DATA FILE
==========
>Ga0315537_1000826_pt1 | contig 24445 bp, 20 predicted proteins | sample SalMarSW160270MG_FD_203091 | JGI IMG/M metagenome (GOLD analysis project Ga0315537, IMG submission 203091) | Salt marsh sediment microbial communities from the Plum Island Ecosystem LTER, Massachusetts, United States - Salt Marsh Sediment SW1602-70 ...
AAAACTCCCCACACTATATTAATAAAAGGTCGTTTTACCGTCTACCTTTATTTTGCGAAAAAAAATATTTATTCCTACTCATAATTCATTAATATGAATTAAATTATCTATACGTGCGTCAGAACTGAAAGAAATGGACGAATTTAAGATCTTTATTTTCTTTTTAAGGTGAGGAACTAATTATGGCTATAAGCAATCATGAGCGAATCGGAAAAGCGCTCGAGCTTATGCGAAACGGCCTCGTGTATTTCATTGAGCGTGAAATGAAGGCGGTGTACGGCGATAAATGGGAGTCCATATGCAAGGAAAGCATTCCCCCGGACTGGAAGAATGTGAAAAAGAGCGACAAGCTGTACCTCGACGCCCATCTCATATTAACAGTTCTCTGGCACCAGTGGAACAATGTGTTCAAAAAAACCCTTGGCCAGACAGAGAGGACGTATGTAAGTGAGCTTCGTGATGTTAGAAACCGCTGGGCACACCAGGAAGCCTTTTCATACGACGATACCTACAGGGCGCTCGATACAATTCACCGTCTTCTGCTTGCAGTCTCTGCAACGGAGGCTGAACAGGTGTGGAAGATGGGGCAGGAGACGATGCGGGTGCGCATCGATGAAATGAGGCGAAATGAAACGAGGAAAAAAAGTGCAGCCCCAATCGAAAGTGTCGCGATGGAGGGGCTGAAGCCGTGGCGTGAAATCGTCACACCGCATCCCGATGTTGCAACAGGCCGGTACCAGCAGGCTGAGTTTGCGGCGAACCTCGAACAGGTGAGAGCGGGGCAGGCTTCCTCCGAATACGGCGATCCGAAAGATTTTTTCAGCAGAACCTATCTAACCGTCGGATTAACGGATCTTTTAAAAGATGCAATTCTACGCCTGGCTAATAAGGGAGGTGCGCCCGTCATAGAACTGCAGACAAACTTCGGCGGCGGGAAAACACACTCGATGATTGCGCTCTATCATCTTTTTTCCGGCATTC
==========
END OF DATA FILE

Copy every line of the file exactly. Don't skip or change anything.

>Ga0315537_1000826_pt1 | contig 24445 bp, 20 predicted proteins | sample SalMarSW160270MG_FD_203091 | JGI IMG/M metagenome (GOLD analysis project Ga0315537, IMG submission 203091) | Salt marsh sediment microbial communities from the Plum Island Ecosystem LTER, Massachusetts, United States - Salt Marsh Sediment SW1602-70 ...
AAAACTCCCCACACTATATTAATAAAAGGTCGTTTTACCGTCTACCTTTATTTTGCGAAAAAAAATATTTATTCCTACTCATAATTCATTAATATGAATTAAATTATCTATACGTGCGTCAGAACTGAAAGAAATGGACGAATTTAAGATCTTTATTTTCTTTTTAAGGTGAGGAACTAATTATGGCTATAAGCAATCATGAGCGAATCGGAAAAGCGCTCGAGCTTATGCGAAACGGCCTCGTGTATTTCATTGAGCGTGAAATGAAGGCGGTGTACGGCGATAAATGGGAGTCCATATGCAAGGAAAGCATTCCCCCGGACTGGAAGAATGTGAAAAAGAGCGACAAGCTGTACCTCGACGCCCATCTCATATTAACAGTTCTCTGGCACCAGTGGAACAATGTGTTCAAAAAAACCCTTGGCCAGACAGAGAGGACGTATGTAAGTGAGCTTCGTGATGTTAGAAACCGCTGGGCACACCAGGAAGCCTTTTCATACGACGATACCTACAGGGCGCTCGATACAATTCACCGTCTTCTGCTTGCAGTCTCTGCAACGGAGGCTGAACAGGTGTGGAAGATGGGGCAGGAGACGATGCGGGTGCGCATCGATGAAATGAGGCGAAATGAAACGAGGAAAAAAAGTGCAGCCCCAATCGAAAGTGTCGCGATGGAGGGGCTGAAGCCGTGGCGTGAAATCGTCACACCGCATCCCGATGTTGCAACAGGCCGGTACCAGCAGGCTGAGTTTGCGGCGAACCTCGAACAGGTGAGAGCGGGGCAGGCTTCCTCCGAATACGGCGATCCGAAAGATTTTTTCAGCAGAACCTATCTAACCGTCGGATTAACGGATCTTTTAAAAGATGCAATTCTACGCCTGGCTAATAAGGGAGGTGCGCCCGTCATAGAACTGCAGACAAACTTCGGCGGCGGGAAAACACACTCGATGATTGCGCTCTATCATCTTTTTTCCGGCATTC